Even still, progress doesn’t ease the pain.
“Yes, we are ahead of the curve, but the thing that we try to keep and drive forward is that person-centric model, that survivor-centric model,” says John Pyron, Statewide Director of Disaster Services. “Until all those folks are back in their houses, and all that is, and all that work has been done, our job is not finished.”
While some are making strides, for many cities, it’s a race against the clock.
“It is imperative that we get these homes rebuilt and repaired for the winter,” says Stephanie Kellum, Trotwood’s Deputy City Manager. “We want to eliminate blight, and we want to eliminate the probability of people squatting in these homes trying to find shelter from the winter weather.”
For Unibilt’s President Greg Barney, weather isn’t a concern.
“Rain, snow, sleet doesn’t bother us,” says Barney.
He and his crew are busy pounding away on homes for five families impacted by the tornadoes.
“We’re building indoors, and materials are stored indoors. We’re in a heated environment,” says Barney. “A lot of times we get the call because we can react quickly. We can bring it up in our schedule and really build the house in here in less than three weeks because we’re in this controlled environment.”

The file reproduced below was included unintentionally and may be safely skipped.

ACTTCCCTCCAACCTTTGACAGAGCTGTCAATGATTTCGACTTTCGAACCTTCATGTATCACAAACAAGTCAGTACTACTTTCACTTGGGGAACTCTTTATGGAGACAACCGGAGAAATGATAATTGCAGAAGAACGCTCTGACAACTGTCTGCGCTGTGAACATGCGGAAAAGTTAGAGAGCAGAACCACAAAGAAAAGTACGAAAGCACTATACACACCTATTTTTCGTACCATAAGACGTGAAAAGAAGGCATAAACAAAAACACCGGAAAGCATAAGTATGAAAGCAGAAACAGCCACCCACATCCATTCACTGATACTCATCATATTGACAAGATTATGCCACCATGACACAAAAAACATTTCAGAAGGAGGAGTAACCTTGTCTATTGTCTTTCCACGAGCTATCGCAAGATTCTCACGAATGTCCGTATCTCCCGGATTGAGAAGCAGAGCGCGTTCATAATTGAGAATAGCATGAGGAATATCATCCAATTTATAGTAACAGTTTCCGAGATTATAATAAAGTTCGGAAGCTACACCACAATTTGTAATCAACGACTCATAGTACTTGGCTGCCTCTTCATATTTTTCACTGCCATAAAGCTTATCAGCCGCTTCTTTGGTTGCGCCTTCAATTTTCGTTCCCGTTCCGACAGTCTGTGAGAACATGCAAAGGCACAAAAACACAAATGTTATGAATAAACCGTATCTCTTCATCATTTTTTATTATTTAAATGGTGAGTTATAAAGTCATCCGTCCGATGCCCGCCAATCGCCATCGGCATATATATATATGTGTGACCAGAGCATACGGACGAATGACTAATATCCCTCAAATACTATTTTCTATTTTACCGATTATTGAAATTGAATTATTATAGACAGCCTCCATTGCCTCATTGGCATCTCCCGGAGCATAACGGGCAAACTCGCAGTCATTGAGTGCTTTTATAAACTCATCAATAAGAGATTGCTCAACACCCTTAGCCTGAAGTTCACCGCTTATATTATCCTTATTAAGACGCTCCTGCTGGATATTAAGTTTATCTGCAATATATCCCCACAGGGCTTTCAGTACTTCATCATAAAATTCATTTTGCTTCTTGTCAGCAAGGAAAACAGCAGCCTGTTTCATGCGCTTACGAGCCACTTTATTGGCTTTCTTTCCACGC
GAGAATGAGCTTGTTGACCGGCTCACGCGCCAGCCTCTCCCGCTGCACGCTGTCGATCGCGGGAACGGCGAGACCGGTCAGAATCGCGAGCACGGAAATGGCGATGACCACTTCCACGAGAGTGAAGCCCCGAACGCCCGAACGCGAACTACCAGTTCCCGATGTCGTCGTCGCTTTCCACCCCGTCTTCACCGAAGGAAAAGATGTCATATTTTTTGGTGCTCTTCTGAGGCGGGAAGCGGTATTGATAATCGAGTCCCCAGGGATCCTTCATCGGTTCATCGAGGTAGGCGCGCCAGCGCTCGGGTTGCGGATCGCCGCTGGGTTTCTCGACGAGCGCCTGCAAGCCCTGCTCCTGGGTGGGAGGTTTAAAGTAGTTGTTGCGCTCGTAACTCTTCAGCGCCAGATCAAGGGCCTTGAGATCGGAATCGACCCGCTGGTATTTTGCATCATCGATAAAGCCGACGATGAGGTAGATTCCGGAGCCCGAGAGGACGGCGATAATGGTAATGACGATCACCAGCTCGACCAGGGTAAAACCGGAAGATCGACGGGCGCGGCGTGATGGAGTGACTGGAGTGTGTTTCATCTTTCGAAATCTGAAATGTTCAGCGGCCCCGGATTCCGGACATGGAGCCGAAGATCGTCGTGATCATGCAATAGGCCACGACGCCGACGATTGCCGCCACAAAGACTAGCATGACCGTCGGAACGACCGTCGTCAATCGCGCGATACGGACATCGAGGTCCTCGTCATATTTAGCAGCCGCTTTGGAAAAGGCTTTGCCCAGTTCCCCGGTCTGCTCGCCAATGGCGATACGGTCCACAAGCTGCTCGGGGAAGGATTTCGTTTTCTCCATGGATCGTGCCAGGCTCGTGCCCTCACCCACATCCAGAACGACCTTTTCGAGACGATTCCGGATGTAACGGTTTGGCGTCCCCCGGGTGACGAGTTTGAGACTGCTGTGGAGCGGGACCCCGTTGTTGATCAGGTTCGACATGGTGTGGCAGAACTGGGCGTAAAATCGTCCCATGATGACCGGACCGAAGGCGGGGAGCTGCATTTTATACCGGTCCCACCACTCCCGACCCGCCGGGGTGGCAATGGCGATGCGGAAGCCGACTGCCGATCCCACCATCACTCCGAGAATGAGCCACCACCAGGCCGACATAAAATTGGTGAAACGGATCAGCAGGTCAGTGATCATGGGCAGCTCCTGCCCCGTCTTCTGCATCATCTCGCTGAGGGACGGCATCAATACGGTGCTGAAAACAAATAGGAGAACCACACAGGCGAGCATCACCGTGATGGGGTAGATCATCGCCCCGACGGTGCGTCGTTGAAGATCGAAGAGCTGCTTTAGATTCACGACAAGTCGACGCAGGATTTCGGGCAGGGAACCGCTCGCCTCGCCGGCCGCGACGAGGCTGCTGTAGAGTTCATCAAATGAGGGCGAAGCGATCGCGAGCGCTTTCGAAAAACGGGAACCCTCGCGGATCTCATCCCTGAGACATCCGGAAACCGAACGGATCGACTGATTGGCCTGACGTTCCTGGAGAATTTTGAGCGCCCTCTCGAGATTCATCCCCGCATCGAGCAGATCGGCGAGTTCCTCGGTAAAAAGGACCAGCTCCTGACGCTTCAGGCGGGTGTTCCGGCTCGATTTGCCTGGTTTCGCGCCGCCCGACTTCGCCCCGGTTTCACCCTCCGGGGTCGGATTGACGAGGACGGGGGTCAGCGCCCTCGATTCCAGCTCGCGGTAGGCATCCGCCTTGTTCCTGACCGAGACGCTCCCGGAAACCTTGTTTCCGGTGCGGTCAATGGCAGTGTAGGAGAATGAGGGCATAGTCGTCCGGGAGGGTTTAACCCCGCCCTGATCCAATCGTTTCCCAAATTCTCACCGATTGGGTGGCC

With so much work, they’re facing another concern.
“Our schedule is full to start with before the tornadoes,” admits Barney. “Just like everywhere else, getting workers is a challenge.”
The same challenge applies to contractors.
“We can’t get the skilled laborers that we need for the amount of work that’s out there,” says Patrick Archer, owner of Affordable Roofing and Chimney Options (ARCO). “It just was an influx of extra work that we are handling but weren’t ready for.”
ARCO’s tradesmen are working on getting a roof back on John Friedenbach’s Butler Township home on South Sunny Ridge Road.
“It took a while to get everything squared away with the insurance company,” says Friedenbach.
Looking at the big picture, it won’t be a quick-fix and some recoveries will take years.
“Normal recovery from this kind of disaster is about 3-5 years,” states Mercer.
“On the community side, which is a whole ‘nother effort, five to ten years,” says Holihan.
The key in every case is community involvement and patience.
“It’s not going to happen overnight, but best efforts are being made throughout this community to meet the needs of those that were impacted,” says Holihan.
“It’s going to take some time for us to mentally get back to where we were and physically,” says Pendleton.